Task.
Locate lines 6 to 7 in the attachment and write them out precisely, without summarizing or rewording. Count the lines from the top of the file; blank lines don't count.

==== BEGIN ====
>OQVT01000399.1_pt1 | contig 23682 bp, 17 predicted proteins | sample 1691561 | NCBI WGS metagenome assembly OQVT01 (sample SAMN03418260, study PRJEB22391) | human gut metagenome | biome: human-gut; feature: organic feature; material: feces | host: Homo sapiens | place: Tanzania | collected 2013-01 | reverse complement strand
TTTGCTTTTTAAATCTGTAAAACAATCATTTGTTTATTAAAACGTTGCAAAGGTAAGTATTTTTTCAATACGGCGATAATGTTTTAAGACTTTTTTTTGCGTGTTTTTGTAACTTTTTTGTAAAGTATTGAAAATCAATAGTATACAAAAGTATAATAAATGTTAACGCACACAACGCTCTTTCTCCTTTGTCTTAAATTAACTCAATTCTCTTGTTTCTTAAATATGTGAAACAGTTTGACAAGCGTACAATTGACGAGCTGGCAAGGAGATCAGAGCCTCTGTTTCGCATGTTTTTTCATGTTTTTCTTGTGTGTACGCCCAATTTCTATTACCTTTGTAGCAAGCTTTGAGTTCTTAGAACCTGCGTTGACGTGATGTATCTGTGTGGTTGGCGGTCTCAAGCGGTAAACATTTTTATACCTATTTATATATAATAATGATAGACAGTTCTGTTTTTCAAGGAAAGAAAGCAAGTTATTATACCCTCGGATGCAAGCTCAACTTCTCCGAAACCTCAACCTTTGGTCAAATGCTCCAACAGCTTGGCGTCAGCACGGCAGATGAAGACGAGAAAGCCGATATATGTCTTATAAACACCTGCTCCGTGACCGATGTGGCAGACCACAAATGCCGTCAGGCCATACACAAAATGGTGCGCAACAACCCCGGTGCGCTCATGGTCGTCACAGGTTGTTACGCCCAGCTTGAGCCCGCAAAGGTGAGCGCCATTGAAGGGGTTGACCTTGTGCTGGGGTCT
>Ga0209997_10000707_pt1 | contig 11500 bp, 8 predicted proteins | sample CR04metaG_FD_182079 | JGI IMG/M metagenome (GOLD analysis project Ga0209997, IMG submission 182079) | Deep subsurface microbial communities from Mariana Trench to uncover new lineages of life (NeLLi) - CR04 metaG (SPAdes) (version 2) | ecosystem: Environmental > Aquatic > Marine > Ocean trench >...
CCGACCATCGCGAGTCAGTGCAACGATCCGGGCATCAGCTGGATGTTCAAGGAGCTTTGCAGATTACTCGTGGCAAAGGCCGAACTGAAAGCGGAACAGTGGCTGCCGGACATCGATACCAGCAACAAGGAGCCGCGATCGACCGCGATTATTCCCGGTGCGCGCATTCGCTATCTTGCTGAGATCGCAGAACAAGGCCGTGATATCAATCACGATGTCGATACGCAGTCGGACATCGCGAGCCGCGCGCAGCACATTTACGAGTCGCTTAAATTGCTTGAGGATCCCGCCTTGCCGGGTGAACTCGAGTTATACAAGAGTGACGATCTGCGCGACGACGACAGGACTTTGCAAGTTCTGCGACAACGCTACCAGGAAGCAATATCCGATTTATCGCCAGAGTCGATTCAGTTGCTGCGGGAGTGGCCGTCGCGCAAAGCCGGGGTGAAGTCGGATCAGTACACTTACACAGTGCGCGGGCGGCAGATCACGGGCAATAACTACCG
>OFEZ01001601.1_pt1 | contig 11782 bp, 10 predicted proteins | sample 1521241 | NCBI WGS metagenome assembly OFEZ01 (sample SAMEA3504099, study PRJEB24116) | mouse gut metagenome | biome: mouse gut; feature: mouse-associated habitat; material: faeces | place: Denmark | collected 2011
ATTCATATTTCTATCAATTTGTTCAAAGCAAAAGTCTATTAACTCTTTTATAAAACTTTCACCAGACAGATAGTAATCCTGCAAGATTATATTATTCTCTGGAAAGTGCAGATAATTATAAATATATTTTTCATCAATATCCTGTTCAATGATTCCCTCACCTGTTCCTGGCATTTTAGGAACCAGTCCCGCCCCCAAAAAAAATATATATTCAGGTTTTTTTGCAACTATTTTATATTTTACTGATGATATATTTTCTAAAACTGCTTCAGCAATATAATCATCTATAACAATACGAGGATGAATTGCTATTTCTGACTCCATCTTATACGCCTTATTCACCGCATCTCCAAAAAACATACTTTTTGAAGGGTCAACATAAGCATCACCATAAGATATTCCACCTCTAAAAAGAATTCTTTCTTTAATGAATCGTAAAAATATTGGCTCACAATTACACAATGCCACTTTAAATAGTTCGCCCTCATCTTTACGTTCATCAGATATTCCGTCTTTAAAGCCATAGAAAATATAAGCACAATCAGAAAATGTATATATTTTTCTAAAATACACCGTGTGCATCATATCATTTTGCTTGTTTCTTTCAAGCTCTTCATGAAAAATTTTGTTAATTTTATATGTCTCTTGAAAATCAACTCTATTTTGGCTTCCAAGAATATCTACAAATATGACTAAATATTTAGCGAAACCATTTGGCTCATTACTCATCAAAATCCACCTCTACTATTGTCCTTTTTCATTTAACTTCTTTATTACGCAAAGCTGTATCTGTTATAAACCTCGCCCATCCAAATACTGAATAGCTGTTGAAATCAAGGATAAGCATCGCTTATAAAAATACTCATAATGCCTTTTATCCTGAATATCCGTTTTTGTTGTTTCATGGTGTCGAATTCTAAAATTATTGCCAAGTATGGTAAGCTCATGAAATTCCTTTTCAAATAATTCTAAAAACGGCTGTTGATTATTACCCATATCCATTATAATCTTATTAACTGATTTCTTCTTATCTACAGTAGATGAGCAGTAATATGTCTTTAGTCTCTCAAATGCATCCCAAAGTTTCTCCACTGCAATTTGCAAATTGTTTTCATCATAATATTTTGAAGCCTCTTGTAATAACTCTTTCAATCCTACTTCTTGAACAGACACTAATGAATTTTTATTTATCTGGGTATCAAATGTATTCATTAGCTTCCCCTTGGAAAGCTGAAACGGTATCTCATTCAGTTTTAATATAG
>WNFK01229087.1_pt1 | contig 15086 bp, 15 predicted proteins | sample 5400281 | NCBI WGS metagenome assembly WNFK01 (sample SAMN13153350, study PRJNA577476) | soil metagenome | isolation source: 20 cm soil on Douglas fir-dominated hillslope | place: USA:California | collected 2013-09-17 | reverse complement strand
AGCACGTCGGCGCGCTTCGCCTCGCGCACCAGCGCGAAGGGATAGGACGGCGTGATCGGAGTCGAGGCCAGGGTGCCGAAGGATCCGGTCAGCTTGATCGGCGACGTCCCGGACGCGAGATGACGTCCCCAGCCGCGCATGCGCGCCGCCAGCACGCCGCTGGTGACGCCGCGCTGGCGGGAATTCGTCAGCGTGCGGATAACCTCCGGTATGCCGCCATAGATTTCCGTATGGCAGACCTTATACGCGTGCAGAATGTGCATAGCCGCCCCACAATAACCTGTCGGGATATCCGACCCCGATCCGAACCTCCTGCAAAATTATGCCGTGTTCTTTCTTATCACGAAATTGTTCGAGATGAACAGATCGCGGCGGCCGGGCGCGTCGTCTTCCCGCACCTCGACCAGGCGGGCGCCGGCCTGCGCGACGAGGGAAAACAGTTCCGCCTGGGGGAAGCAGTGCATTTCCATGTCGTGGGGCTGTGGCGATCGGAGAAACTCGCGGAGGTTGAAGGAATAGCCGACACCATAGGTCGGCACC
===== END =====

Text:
ATTCATATTTCTATCAATTTGTTCAAAGCAAAAGTCTATTAACTCTTTTATAAAACTTTCACCAGACAGATAGTAATCCTGCAAGATTATATTATTCTCTGGAAAGTGCAGATAATTATAAATATATTTTTCATCAATATCCTGTTCAATGATTCCCTCACCTGTTCCTGGCATTTTAGGAACCAGTCCCGCCCCCAAAAAAAATATATATTCAGGTTTTTTTGCAACTATTTTATATTTTACTGATGATATATTTTCTAAAACTGCTTCAGCAATATAATCATCTATAACAATACGAGGATGAATTGCTATTTCTGACTCCATCTTATACGCCTTATTCACCGCATCTCCAAAAAACATACTTTTTGAAGGGTCAACATAAGCATCACCATAAGATATTCCACCTCTAAAAAGAATTCTTTCTTTAATGAATCGTAAAAATATTGGCTCACAATTACACAATGCCACTTTAAATAGTTCGCCCTCATCTTTACGTTCATCAGATATTCCGTCTTTAAAGCCATAGAAAATATAAGCACAATCAGAAAATGTATATATTTTTCTAAAATACACCGTGTGCATCATATCATTTTGCTTGTTTCTTTCAAGCTCTTCATGAAAAATTTTGTTAATTTTATATGTCTCTTGAAAATCAACTCTATTTTGGCTTCCAAGAATATCTACAAATATGACTAAATATTTAGCGAAACCATTTGGCTCATTACTCATCAAAATCCACCTCTACTATTGTCCTTTTTCATTTAACTTCTTTATTACGCAAAGCTGTATCTGTTATAAACCTCGCCCATCCAAATACTGAATAGCTGTTGAAATCAAGGATAAGCATCGCTTATAAAAATACTCATAATGCCTTTTATCCTGAATATCCGTTTTTGTTGTTTCATGGTGTCGAATTCTAAAATTATTGCCAAGTATGGTAAGCTCATGAAATTCCTTTTCAAATAATTCTAAAAACGGCTGTTGATTATTACCCATATCCATTATAATCTTATTAACTGATTTCTTCTTATCTACAGTAGATGAGCAGTAATATGTCTTTAGTCTCTCAAATGCATCCCAAAGTTTCTCCACTGCAATTTGCAAATTGTTTTCATCATAATATTTTGAAGCCTCTTGTAATAACTCTTTCAATCCTACTTCTTGAACAGACACTAATGAATTTTTATTTATCTGGGTATCAAATGTATTCATTAGCTTCCCCTTGGAAAGCTGAAACGGTATCTCATTCAGTTTTAATATAG
>WNFK01229087.1_pt1 | contig 15086 bp, 15 predicted proteins | sample 5400281 | NCBI WGS metagenome assembly WNFK01 (sample SAMN13153350, study PRJNA577476) | soil metagenome | isolation source: 20 cm soil on Douglas fir-dominated hillslope | place: USA:California | collected 2013-09-17 | reverse complement strand